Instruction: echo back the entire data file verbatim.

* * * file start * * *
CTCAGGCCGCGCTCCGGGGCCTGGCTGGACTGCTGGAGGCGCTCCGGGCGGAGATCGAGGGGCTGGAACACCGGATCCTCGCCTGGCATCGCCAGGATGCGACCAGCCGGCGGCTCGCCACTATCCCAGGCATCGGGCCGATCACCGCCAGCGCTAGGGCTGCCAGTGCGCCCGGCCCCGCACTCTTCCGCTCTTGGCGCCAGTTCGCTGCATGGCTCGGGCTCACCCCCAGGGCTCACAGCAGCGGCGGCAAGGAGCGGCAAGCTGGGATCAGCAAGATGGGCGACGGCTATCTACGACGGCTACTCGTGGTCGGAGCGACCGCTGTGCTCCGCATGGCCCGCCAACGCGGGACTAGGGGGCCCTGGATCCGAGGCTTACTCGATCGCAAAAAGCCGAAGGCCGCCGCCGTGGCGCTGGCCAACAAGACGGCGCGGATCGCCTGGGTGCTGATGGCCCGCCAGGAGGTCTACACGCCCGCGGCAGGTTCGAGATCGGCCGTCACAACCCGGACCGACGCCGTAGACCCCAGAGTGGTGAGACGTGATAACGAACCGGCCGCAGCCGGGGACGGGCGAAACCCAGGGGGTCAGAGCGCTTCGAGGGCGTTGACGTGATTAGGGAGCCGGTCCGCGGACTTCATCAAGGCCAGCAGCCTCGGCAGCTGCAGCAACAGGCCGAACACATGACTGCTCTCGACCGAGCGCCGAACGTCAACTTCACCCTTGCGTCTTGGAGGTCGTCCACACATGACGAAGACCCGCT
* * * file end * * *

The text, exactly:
CTCAGGCCGCGCTCCGGGGCCTGGCTGGACTGCTGGAGGCGCTCCGGGCGGAGATCGAGGGGCTGGAACACCGGATCCTCGCCTGGCATCGCCAGGATGCGACCAGCCGGCGGCTCGCCACTATCCCAGGCATCGGGCCGATCACCGCCAGCGCTAGGGCTGCCAGTGCGCCCGGCCCCGCACTCTTCCGCTCTTGGCGCCAGTTCGCTGCATGGCTCGGGCTCACCCCCAGGGCTCACAGCAGCGGCGGCAAGGAGCGGCAAGCTGGGATCAGCAAGATGGGCGACGGCTATCTACGACGGCTACTCGTGGTCGGAGCGACCGCTGTGCTCCGCATGGCCCGCCAACGCGGGACTAGGGGGCCCTGGATCCGAGGCTTACTCGATCGCAAAAAGCCGAAGGCCGCCGCCGTGGCGCTGGCCAACAAGACGGCGCGGATCGCCTGGGTGCTGATGGCCCGCCAGGAGGTCTACACGCCCGCGGCAGGTTCGAGATCGGCCGTCACAACCCGGACCGACGCCGTAGACCCCAGAGTGGTGAGACGTGATAACGAACCGGCCGCAGCCGGGGACGGGCGAAACCCAGGGGGTCAGAGCGCTTCGAGGGCGTTGACGTGATTAGGGAGCCGGTCCGCGGACTTCATCAAGGCCAGCAGCCTCGGCAGCTGCAGCAACAGGCCGAACACATGACTGCTCTCGACCGAGCGCCGAACGTCAACTTCACCCTTGCGTCTTGGAGGTCGTCCACACATGACGAAGACCCGCT